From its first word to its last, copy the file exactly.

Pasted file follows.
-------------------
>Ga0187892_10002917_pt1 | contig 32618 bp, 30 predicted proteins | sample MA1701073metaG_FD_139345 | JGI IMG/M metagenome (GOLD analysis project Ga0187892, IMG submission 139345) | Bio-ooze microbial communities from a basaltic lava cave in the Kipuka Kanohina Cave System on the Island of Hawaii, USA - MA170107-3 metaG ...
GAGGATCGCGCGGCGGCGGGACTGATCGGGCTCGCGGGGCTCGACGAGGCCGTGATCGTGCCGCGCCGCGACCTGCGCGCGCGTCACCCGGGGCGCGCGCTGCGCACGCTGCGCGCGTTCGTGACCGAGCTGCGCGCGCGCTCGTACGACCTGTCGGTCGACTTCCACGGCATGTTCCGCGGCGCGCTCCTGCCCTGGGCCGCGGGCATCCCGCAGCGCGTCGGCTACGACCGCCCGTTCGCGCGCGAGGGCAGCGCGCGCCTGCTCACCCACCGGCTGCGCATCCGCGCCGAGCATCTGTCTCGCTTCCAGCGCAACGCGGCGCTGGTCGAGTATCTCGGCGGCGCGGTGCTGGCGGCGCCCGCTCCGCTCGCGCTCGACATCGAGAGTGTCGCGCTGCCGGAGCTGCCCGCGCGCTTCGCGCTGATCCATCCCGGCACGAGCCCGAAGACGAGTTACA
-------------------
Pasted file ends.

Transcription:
>Ga0187892_10002917_pt1 | contig 32618 bp, 30 predicted proteins | sample MA1701073metaG_FD_139345 | JGI IMG/M metagenome (GOLD analysis project Ga0187892, IMG submission 139345) | Bio-ooze microbial communities from a basaltic lava cave in the Kipuka Kanohina Cave System on the Island of Hawaii, USA - MA170107-3 metaG ...
GAGGATCGCGCGGCGGCGGGACTGATCGGGCTCGCGGGGCTCGACGAGGCCGTGATCGTGCCGCGCCGCGACCTGCGCGCGCGTCACCCGGGGCGCGCGCTGCGCACGCTGCGCGCGTTCGTGACCGAGCTGCGCGCGCGCTCGTACGACCTGTCGGTCGACTTCCACGGCATGTTCCGCGGCGCGCTCCTGCCCTGGGCCGCGGGCATCCCGCAGCGCGTCGGCTACGACCGCCCGTTCGCGCGCGAGGGCAGCGCGCGCCTGCTCACCCACCGGCTGCGCATCCGCGCCGAGCATCTGTCTCGCTTCCAGCGCAACGCGGCGCTGGTCGAGTATCTCGGCGGCGCGGTGCTGGCGGCGCCCGCTCCGCTCGCGCTCGACATCGAGAGTGTCGCGCTGCCGGAGCTGCCCGCGCGCTTCGCGCTGATCCATCCCGGCACGAGCCCGAAGACGAGTTACA